The Ordinary’s hair care line is made with pro-sulfates – here’s why
If you’ve been on the sulfate bandwagon, popular skincare brand The Ordinary hopes to get you out of it. On February 22, the brand is expanding its haircare lineup by launching products made with — you guessed it — sulfates.
“Scalp care is often an overlooked step in managing and improving overall hair health,” Nicholas Kilner, CEO and co-founder of The Ordinary, tells Bustle over email. “The message we want to convey with The Ordinary Hair Care is that the scalp needs the same skin care needs, proper cleansing and hydration to ensure it functions in a healthy way. ”
The brand takes a three-step approach to haircare with its 4% sulfate wash for body and hair to gently remove dirt and buildup, the 2% Behentrimonium Chloride Conditioner to provide lightweight hydration, and the Natural moisturizing factors + HA for the scalp which hydrates the scalp and protects your skin barrier. For best results, start with the shampoo and conditioner and finish with the scalp treatment – all products are under $15.
But why point out that shampoo contains sulfates, an ingredient that many beauty product consumers shun? The masterminds behind the brand say sulfates are absolutely necessary to effectively cleanse hair. “I believe the anti-sulfate messages can be attributed to marketing strategies, misinformation sharing, and possibly even misunderstandings regarding the safety and environmental impact of these incredibly effective ingredients,” says Prudvi Kaka, scientific director of The Ordinary. “As a result, the impact of this can be seen across the board, with consumers fearing or completely avoiding the use of products containing sulfates.”
Sulfates (or spelled sulfates) are surfactants that remove dirt and degradation buildup. You can find them in products like household cleaners, toothpaste, cleansers, and shampoos. “Think about [using sulfates] like using detergent on your hair,” says the cosmetic chemist and founder of Fan Love Beauty. ginger king. “[They] are powerful, high-concentration cleansers, they can dry out hair and strip hair color.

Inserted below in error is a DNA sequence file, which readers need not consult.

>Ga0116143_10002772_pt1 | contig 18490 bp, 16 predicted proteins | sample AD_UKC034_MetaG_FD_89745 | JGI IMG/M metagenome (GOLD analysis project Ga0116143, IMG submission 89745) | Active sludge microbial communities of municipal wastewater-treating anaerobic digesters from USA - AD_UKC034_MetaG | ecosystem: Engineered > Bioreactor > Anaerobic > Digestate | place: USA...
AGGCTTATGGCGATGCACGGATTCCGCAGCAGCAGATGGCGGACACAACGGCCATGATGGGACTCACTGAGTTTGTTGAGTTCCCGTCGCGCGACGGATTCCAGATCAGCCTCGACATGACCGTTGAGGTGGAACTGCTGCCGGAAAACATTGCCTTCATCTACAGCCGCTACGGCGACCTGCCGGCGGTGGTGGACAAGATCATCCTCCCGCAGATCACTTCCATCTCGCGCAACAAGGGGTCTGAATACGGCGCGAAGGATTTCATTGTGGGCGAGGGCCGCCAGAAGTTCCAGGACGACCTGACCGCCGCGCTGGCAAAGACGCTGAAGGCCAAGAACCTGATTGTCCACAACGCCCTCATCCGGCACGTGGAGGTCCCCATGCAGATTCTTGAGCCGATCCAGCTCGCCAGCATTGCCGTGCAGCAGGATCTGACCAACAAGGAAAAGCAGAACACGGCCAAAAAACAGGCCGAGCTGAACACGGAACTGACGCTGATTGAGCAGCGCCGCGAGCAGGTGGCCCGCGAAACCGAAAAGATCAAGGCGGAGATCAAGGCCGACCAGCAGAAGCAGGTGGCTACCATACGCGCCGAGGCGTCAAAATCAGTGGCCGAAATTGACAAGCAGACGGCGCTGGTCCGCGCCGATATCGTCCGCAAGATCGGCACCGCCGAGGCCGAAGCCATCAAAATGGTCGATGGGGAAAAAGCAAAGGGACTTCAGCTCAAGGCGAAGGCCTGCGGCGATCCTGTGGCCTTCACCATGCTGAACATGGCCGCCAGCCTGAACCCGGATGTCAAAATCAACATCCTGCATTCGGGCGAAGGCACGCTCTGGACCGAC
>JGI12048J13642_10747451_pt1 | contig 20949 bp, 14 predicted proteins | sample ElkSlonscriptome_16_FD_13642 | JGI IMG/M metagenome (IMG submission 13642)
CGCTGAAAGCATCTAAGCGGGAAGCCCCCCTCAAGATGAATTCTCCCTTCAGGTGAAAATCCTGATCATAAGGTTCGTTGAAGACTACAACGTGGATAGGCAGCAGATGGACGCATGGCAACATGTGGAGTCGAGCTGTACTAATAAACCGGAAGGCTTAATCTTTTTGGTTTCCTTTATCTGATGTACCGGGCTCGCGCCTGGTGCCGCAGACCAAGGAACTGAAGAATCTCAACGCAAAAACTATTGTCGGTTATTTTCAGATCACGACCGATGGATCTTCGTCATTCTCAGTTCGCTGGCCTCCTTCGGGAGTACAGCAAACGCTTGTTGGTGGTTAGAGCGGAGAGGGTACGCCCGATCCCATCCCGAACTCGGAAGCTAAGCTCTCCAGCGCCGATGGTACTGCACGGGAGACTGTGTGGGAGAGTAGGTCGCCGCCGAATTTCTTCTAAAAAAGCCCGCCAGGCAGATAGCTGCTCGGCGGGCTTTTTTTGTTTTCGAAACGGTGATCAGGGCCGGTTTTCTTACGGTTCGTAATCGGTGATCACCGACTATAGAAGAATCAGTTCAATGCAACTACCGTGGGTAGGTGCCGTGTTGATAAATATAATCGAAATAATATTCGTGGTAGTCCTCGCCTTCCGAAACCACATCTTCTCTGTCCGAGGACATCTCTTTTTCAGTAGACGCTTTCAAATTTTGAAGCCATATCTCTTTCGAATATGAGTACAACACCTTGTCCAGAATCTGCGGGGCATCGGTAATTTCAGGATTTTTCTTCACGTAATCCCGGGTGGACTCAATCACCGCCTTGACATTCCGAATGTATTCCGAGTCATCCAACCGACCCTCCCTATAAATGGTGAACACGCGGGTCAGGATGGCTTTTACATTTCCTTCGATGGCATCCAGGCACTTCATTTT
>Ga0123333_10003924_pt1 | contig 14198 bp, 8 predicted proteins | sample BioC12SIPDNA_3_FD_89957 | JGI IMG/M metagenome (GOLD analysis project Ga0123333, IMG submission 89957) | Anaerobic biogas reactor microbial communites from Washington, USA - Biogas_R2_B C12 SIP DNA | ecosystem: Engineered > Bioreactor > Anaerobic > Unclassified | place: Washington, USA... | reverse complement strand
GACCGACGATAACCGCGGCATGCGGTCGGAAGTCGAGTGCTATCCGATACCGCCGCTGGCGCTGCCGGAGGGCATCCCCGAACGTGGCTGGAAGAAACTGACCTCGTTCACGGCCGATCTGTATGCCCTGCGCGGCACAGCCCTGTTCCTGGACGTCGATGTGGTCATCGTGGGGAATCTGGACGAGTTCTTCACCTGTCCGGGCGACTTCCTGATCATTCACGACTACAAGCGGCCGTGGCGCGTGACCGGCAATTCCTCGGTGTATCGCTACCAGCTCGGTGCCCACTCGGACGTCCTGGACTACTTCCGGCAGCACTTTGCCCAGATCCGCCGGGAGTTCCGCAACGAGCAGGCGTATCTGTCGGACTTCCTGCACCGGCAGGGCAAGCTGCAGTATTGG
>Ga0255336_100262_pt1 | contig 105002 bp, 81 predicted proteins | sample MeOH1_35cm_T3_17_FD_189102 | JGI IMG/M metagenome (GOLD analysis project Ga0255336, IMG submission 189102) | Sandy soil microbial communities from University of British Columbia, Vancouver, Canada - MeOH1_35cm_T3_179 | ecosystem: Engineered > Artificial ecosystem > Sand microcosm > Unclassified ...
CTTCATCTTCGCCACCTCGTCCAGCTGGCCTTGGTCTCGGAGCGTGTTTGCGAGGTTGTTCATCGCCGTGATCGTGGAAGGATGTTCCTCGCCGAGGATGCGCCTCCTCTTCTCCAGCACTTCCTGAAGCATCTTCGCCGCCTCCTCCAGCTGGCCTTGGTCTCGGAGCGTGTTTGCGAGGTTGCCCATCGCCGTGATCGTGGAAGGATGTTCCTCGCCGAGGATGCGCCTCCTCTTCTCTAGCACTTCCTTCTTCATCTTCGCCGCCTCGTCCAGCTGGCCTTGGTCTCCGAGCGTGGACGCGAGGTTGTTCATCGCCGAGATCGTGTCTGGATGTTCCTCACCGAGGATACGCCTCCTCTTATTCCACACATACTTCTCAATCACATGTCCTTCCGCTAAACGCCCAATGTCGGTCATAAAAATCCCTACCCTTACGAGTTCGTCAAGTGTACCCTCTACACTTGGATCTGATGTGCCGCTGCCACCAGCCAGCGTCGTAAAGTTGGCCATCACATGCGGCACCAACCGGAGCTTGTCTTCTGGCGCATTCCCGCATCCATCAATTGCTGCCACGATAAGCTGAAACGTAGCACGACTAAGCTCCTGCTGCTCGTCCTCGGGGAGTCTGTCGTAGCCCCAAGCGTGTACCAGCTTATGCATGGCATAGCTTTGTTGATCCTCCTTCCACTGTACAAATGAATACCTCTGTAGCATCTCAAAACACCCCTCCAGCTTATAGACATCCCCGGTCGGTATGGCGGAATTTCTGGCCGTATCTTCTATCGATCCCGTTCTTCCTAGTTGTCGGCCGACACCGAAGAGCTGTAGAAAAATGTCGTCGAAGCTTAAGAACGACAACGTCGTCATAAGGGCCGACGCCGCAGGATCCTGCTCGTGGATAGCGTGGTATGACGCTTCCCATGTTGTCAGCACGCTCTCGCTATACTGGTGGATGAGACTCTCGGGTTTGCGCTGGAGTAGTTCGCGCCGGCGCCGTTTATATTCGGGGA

Studies have also shown that sulfates can cause adverse effects such as dermatitis and eye irritation, but these cases are rare. To ensure that the shampoo is able to clean without causing damage, the hair and body wash uses sulfates (SLES-2) at a concentration of 4%.
“One of the main concerns – that sodium lauryl sulphate (SLS) has the potential to be irritating to eyes and skin – can be easily addressed through development of an appropriate formula and testing for irritation. made by product manufacturers, which we did,” says Kaka.
A formula with only 4% sulfates is quite low compared to the 10-15% concentration you would find in traditional sulfate shampoos. But while a 4% concentration may provide a better foaming experience and won’t harm uncolored hair, King says it’s unclear if it’s low enough to be safe for colored hair (so check with your colorist). Also, a formula with a low concentration of sulfates without any other surfactants might not be the best choice if your strands need a Great deep clean.
In addition to its pro-sulfate stance, the brand hopes to dispel the misconception that all chemicals are bad via its Everything is chemical “Cleanliness isn’t defined by any industry body, so there’s no agreed-upon definition of what cleanliness is,” says Kilner. “When brands claim ‘clean’ and ‘non-toxic’ it may imply that everything else is, which is not the case. We believe it is our responsibility to offer unbiased evidence on the use of chemicals in cosmetics and to help confused consumers around the topic with meaningful and supported resources.
The team embarks on a quest to shed light on the scare tactics that are often used to deliberately mislead consumers. “We try to bridge the gap by providing reliable scientific information,” adds Kaka. “We want to replace the unknown with reliable information so that the fear behind unknown ingredients cannot be used as a form of marketing.”
You can shop The Ordinary’s new hair care products on February 22 at deciem.com.